The demand for better customer satisfaction, faster delivery of service, and 24-hour availability has led to the practice and use of shift work.
Shift work divides a 24-hour working day into batches or shifts. In America alone, 15% of the workforce is part of the “shift working” group. Industries such as manufacturing, trucking, healthcare, and IT work on the principle of shift work. This has led to a number of lifestyle changes and an increase in lifestyle diseases.
The Cost of Working in Shifts
Fatigued and over-stressed workers are bound to make errors. Studies have shown that in a period of one year, work errors by shift workers were the cause of dangerous and expensive workplace accidents. It is estimated that workers’ compensation and healthcare expenses for shift workers costs $36.6 billion annually—almost 20% of all excess costs of shift work.
How Shift Work Affects Health
Research conducted among industrial workers has shown that working in shifts comes with health risks. Working in shifts, especially late night shifts for consecutive days compound the level of stress workers feel. This is mainly due to the pressures of maintaining high levels of work performance, increasing the level of fatigue experienced, affecting productivity, and leading to dangerous accidents.
Most shift workers, though prepared for an increased level of stress and lack of sleep, may be unaware that exhaustion can cause major accidents. Obesity, heart disease, and diabetes are also some ailments associated with working in shifts.
The Role of Employers
Many employers try to lessen the effects of shift work by creating fixed schedules. However, the problem is aggravated when a worker comes back to a fixed schedule from a break. It does more harm than good due to the body’s struggle for constant adaptation to changing sleep cycles.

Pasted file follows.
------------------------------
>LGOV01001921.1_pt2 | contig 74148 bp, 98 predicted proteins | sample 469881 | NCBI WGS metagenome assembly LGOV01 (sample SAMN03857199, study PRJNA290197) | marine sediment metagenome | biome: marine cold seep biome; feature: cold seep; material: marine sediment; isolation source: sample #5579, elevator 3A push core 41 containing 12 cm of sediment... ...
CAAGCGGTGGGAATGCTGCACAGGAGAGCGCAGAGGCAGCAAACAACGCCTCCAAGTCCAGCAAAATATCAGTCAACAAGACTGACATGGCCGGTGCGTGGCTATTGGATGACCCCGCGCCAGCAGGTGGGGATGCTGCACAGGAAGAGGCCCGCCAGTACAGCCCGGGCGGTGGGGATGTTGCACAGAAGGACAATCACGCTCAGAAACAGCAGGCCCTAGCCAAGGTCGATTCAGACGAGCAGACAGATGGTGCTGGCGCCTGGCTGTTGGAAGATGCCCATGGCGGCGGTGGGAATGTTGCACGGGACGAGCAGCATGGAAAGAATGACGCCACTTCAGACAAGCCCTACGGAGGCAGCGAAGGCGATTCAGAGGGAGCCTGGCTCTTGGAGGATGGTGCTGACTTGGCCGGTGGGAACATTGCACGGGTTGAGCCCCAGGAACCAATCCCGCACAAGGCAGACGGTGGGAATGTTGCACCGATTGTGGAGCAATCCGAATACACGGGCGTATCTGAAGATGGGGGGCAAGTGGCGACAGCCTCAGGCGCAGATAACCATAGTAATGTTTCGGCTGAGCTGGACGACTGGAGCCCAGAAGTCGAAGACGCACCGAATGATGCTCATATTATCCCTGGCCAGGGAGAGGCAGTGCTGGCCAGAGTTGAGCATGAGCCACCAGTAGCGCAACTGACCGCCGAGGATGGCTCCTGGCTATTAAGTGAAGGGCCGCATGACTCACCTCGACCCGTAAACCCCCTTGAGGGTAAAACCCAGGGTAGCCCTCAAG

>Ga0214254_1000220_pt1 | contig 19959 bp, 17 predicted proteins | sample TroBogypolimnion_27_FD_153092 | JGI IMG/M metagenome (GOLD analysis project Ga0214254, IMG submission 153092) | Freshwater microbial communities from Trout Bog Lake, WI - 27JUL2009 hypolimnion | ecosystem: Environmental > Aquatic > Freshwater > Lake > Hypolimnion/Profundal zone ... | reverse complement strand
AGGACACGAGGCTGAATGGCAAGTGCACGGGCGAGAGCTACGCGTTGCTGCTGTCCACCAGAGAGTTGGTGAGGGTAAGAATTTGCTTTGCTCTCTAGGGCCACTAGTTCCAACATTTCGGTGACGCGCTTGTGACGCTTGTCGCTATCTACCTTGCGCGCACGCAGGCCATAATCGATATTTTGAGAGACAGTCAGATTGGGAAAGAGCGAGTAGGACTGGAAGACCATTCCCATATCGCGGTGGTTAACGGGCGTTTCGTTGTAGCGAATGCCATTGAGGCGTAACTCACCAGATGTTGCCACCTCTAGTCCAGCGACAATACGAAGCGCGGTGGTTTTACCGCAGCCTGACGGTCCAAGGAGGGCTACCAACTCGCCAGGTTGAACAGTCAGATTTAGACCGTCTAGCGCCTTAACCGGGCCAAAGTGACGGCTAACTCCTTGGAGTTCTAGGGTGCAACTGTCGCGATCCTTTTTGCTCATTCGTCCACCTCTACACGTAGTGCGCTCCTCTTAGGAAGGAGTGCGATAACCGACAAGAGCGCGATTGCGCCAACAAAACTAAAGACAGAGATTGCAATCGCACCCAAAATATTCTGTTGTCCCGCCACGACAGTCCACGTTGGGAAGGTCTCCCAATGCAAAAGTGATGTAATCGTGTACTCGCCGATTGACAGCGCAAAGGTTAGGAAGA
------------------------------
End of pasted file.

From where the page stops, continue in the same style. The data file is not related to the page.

A large part of the problem lies in the staff size allocated to each work shift. More often, workers working in shifts work overtime due to shortage of staff per shift. This increases the risks of workplace accidents because of overstressed overtime workers. Well-planned schedules, with adequate staff per shift, can contribute to evenly distributing overtime.
Another crucial area of concern is the length of a work week. While experts suggest that a work week must be limited between 5 to 7 days, they also agree that only one day off between two work weeks is not sufficient. Two days off minimum, with a periodic three-day break in between seven-day shifts, is an efficient work week. The longer the shift is, the consecutive working period should be proportionately shorter.
Claiming Missouri Workers’ Compensation Benefits
If you are a victim of a workplace accident, seek advice from a St. Louis workplace accident lawyer. Call The Law Office of James M. Hoffmann at (314) 361-4300.